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How the 2019 Yankees compare to their 2009 counterparts

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How does this year’s vaunted Yankees lineup compare to that of the World Series champs from ten years ago?

MLB: Baltimore Orioles at New York Yankees Brad Penner-USA TODAY Sports

Ten years ago today, on April 3, 2009, the New York Yankees opened their new ballpark in an exhibition match against the Chicago Cubs in a game that they would win 7-4. Unknown to Yankees fans at the time, that day began a magical season where the Bronx Bombers would take home the 27th World Series title in franchise history. A high-flying offense with a propensity for the long ball carried the team. When everybody was healthy, they lacked a hole in the lineup.

Ten years have passed since that epic season, the last time that a World Series title was brought home to New York. Much has changed around baseball — repeatedly, even, with an influx of elite pitching causing a rise in “three outcome hitting” that has sparked a revolution in how teams view pitching. Through all this time, however, the Yankees have continued to construct their lineup in a remarkably similar way.

Sure, the names have changed. Gleyber Torres replaced Robinson Cano as the young “homegrown” second baseman (with the caveat that Torres isn’t completely homegrown) and Gary Sanchez replaced Jorge Posada as the power-hitting catcher with defensive question marks, to list two examples. If you take away the names and just look at the profiles, though, at first glance it would be a little hard to tell the difference between the 2009 and 2019 Yankees lineups.

How deep does that similarity run, however? To start, let’s take a look at some 2009 team stats, courtesy of Baseball Reference, alongside stats calculated from FanGraph’s team projections:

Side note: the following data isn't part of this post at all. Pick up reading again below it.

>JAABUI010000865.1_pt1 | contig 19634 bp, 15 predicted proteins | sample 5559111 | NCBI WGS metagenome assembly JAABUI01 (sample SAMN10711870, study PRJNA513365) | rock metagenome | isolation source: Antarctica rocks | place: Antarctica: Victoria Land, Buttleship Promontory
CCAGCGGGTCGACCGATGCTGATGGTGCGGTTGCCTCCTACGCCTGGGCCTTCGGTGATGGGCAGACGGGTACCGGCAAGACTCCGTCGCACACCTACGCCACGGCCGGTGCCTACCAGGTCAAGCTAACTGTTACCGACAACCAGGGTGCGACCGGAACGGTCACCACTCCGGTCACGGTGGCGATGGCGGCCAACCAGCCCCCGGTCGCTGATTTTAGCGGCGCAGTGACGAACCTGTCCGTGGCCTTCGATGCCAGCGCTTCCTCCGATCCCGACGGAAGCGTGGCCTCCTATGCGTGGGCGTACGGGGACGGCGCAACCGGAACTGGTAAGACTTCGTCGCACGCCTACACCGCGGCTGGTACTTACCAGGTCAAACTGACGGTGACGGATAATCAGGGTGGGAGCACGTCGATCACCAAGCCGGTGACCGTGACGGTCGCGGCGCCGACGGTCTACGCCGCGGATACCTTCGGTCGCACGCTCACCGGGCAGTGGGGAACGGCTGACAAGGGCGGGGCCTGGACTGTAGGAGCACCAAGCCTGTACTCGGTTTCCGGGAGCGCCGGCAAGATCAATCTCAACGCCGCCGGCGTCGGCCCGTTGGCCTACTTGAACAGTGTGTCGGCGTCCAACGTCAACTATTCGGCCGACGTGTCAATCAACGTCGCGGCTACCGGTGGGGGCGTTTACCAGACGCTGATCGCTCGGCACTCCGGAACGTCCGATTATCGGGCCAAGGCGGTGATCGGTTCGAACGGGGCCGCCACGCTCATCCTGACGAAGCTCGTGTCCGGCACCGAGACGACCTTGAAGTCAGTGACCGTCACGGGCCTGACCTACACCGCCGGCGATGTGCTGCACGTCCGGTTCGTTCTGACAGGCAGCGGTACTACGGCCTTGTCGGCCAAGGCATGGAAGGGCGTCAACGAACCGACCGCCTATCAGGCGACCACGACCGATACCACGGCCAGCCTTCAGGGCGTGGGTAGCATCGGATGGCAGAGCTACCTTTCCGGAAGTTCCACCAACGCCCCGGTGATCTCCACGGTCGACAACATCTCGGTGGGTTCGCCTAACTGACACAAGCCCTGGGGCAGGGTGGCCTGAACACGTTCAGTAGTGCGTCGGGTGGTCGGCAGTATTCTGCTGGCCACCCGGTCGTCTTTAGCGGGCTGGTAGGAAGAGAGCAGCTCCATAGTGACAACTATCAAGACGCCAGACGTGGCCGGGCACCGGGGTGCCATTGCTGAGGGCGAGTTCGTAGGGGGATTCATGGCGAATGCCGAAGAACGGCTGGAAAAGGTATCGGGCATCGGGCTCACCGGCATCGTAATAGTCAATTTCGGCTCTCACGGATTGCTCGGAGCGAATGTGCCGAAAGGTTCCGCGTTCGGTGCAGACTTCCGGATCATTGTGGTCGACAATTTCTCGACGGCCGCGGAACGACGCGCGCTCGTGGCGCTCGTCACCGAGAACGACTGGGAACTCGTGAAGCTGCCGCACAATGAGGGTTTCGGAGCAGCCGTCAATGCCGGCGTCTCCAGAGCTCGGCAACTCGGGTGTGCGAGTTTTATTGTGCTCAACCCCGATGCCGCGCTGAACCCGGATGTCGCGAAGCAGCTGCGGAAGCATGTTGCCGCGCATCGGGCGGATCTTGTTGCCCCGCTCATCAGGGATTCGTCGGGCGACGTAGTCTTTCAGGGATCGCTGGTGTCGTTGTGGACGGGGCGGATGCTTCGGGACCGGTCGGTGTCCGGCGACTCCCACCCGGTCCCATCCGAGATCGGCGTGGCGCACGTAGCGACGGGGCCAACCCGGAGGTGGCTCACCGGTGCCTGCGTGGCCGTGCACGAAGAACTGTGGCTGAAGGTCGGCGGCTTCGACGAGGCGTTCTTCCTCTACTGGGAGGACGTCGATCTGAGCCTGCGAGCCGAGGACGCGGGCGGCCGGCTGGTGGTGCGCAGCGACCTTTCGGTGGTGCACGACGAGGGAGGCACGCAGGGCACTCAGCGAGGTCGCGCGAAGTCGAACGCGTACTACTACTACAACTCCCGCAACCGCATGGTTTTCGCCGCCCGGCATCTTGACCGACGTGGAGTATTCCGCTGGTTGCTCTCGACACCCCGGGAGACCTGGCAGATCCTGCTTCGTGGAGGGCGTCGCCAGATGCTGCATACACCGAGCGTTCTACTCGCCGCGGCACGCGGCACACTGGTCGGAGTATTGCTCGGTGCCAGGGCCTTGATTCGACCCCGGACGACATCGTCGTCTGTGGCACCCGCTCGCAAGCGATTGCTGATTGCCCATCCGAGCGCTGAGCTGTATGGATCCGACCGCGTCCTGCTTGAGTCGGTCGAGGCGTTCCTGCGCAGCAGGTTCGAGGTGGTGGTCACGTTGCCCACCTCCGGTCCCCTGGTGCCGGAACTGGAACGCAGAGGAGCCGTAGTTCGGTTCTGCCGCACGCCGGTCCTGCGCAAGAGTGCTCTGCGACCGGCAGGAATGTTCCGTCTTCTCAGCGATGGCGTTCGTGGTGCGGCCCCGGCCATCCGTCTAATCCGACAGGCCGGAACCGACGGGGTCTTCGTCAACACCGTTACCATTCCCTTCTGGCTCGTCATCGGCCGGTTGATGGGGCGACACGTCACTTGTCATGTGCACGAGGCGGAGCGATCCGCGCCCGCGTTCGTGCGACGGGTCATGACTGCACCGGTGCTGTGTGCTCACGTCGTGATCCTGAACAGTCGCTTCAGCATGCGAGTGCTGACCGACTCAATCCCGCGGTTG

2009 vs 2019 Offense

Statistic 2009 Stats 2009 Rates 2019 Projections 2019 Projected Rates
Statistic 2009 Stats 2009 Rates 2019 Projections 2019 Projected Rates
Total Hits 1604 - 1330 -
Doubles 325 20% 246 18%
Triples 21 1.30% 17 1.20%
Home Runs 244 15% 260 20%
Extra-Base Hits 590 36% 523 39%
Walks 663 - 554 -
AVG 0.283 - 0.257 -
OBP 0.362 - 0.322 -

These stats, on their own, show us that the 2019 squad is expected to rely more on the home run ball than that of the 2009 team, sacrificing a handful of doubles in the process; even so, the projections expect a higher percentage of extra-base hits this year, largely driven by the increase in home runs.

The breakdown of extra-base hits, however, does not tell the whole story, as the league has changed greatly in the last ten years. In order to better compare these two teams, it’s important to look at how they compare relative to the rest of the league. Here, we will turn from using the 2019 projections to the 2018 final stats as a way to approximate the 2019 club (as their final line of .249/.329/.451 matches fairly well the .257/.322 partial split that I have been able to calculate from the projections), and show how the team compares to the rest of the league.

2009 & 2018 vs. League Averages

Statistic 2009 Yankees 2009 Average Percent Difference 2018 Yankees 2018 Average Percent Difference
Statistic 2009 Yankees 2009 Average Percent Difference 2018 Yankees 2018 Average Percent Difference
Total Runs 915 747 122.49 851 721 118.0305132
Doubles 325 291 111.68 269 276 97.46376812
Triples 21 32 65.63 23 28 82.14285714
Home Runs 244 168 145.24 267 186 143.5483871
AVG 0.283 0.262 108.02 0.249 0.248 100.4032258
OBP 0.362 0.333 108.71 0.329 0.318 103.4591195
SLG 0.478 0.418 114.35 0.451 0.409 110.2689487

In both years, the Yankees offense was substantially better than the league average, with the only weakness being a relative inability to hit triples. Nonetheless, the 2009 squad slightly edges out the 2018 squad in terms of performance relative to the rest of the league, scoring 22% more than the league average team in 2009 compared to only 18% more in 2018. When it came to hitting home runs, the record-setting 2018 squad only managed to be 43% better than league average, while the 2009 champions were 45% better.

Of course, none of this tells us exactly how the 2019 lineup will fare, and there is plenty of reason to be hopeful that the 2019 squad will be remembered as one of the greatest lineups of all time. More than anything else, this shows us just how much the league has evolved in the last ten years, with comparatively less offense, albeit of a flashier sort. Even so, the 2019 Yankees still have a ways to go before matching the success of that vaunted 2009 lineup.